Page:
The Department of Justice, in its antitrust suit against American Telephone and Telegraph Co., has asked a federal judge to find AT&T in civil contempt of court because the communications giant has delayed as much as a year in producing more than 3.1 million pages in documents.
The request, contained in documents filed with the court, also asks for sanctions against AT&T that could include payment of costs and fees as a result of the request -- a figure the government said could reach $3.5 million.
The contempt motion, the first such sanction sought by the government since the case began in 1974, charges that AT&T -- in violation of a pretrial order issued by U.S. District Judge Harold Greene -- failed to turn over key documents for as long as a year after they were required to have been delivered to the government.
As a result of the problem, the government also asked that its attorneys be given access to AT&T computer records indexing the controversial documents.
"There is simply no way that these documents -- 3.1 million pages -- can be processed, screened, sorted and analyzed by plaintiff in time for use at the trial," the government said in its motion.
In a subsequent filing, the government said its analysis of key documents "has been irretrievably telescoped from one year to a few weeks." It also charged that AT&T's "noncompliance" with Greene's order "may well be even more widespread than the particular instances [cited]."
While testimony continued in the telephone equipment phase of the government antitrust suit, the contempt issue has clearly added to the friction between the two sides.
In AT&T's response to the government charge, which was filed Feb. 10, at a time when the two parties were involved in intense efforts to reach a settlement in the case, AT&T called the contempt request "a strategem chosen to attempt to embarrass the defendants and achieve some other tactical objective at this stage of the litigation.
"Defendants will not attempt to match the government's invective, but defendants do take strong exception to the government's reckless charges," lawyers for AT&T wrote.
AT&T denied that it had violated a pretrial order by Greene, saying they "have made an effort to comply fully with the discovery rules and with the pretrial procedures" set by Greene, and charged that the motion is "simply an ill-considered tactic to obtain access" to AT&T's "data base" and "work product at the eleventh hour of this litigation."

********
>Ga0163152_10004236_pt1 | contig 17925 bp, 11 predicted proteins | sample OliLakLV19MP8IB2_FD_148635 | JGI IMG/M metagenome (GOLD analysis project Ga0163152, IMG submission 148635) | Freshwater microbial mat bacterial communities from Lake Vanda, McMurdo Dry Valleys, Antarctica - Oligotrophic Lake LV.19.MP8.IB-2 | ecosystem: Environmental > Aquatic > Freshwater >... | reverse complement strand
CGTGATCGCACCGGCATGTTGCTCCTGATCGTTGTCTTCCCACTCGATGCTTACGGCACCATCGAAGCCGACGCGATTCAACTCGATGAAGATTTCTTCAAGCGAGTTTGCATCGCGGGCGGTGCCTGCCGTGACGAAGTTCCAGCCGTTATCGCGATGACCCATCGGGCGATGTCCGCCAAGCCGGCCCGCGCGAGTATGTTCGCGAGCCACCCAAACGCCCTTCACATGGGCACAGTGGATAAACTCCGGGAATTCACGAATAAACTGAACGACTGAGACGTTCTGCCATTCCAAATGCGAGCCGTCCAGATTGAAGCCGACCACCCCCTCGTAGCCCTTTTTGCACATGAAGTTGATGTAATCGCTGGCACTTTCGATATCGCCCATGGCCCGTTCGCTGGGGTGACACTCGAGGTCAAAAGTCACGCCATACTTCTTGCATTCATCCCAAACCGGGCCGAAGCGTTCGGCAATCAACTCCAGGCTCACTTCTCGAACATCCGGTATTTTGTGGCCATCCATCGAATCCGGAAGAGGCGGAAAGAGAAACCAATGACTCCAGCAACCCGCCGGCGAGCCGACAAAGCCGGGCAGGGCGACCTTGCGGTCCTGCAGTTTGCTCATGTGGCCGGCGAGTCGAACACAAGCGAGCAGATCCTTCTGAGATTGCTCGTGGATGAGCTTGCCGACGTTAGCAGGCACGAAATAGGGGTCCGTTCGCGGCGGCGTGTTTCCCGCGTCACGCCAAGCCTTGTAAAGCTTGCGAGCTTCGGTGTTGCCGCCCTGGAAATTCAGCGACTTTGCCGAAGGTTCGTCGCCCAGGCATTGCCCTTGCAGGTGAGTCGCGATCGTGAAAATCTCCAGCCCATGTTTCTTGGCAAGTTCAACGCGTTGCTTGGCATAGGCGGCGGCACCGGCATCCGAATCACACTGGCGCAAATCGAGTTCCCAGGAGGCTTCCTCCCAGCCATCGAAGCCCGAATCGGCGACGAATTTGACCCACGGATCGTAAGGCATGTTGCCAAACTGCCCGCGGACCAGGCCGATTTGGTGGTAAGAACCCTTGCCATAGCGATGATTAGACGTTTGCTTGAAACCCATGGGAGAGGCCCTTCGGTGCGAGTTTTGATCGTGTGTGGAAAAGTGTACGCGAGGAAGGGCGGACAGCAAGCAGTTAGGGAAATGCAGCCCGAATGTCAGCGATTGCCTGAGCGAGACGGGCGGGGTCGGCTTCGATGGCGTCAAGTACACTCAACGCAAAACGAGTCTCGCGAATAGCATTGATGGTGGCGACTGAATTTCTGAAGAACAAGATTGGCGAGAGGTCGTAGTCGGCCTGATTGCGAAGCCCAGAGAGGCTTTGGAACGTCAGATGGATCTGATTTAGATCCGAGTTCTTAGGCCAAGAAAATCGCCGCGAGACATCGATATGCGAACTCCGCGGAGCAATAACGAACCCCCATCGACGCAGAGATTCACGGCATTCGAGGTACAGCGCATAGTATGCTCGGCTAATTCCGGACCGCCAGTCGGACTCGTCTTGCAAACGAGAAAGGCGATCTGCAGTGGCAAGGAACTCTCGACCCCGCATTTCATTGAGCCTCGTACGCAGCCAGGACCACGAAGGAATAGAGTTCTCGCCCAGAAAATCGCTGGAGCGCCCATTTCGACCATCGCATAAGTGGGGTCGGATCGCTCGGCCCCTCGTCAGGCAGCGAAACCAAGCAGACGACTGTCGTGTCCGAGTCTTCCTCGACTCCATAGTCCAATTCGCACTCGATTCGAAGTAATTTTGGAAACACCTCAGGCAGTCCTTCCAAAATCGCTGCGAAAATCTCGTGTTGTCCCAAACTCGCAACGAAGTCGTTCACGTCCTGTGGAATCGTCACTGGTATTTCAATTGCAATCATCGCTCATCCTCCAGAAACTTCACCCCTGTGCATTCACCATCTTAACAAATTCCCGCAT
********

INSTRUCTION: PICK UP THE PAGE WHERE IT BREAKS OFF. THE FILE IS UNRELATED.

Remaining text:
AT&T said it had an understanding that the government did not want all the documents, a position the Bell System said was confirmed when the Justice Department "refused" AT&T's offer of documents produced to them in the MCI Communications Corp. suit against AT&T.
AT&T also claimed in that response that the document problem may have been the result of a "clerical error."
At issue in the government charges is a December 1976 Greene ruling saying that any documents received from outside parties by either the goverment or AT&T must be made "immediately available" to the other side.
The government motion says the documents are from two other antitrust suits against AT&T -- one involving Wyly Corp. and Datra Transmission company and the other involving International Telephone & Telegraph Corp. After the Wyly case was settled, the two companies agreed to a discovery plan on April 21, 1980.
Subsequently, the government said it received 583,747 pages of documents and its lawyers thought they had received all the documents covered by a subpoena. But during stipulation negotiations in the AT&T suit, government lawyers "noticed that defendants were introducing" documents not in the hands of the government.
The government said AT&T did not respond to an Oct. 30, 1980, letter from the Justice Department asking for all missing microfilm documents. After another letter, AT&T produced 13 boxes of microfiche documents on Nov. 20, one month before the trial was to have opened.
"To its surprise and shock, plaintiff discovered that these boxes contained almost two million pages of documents which plaintiff had never seen before," the government said.
The situation with the ITT documents is similar, the government charged. ITT signed an agreement to turn over documents to AT&T on Sept. 6, 1979. Not until Nov. 25, 1980, nearly two years after the government filed a subpoena, were another million pages of documents delivered to the Justice Department, the government charged.
The Justice Department went on to say that if the documents had been delivered on time, their processing would have taken about four months, work that would have cost about $3.5 million. The government said that now it would cost significantly more to do the work.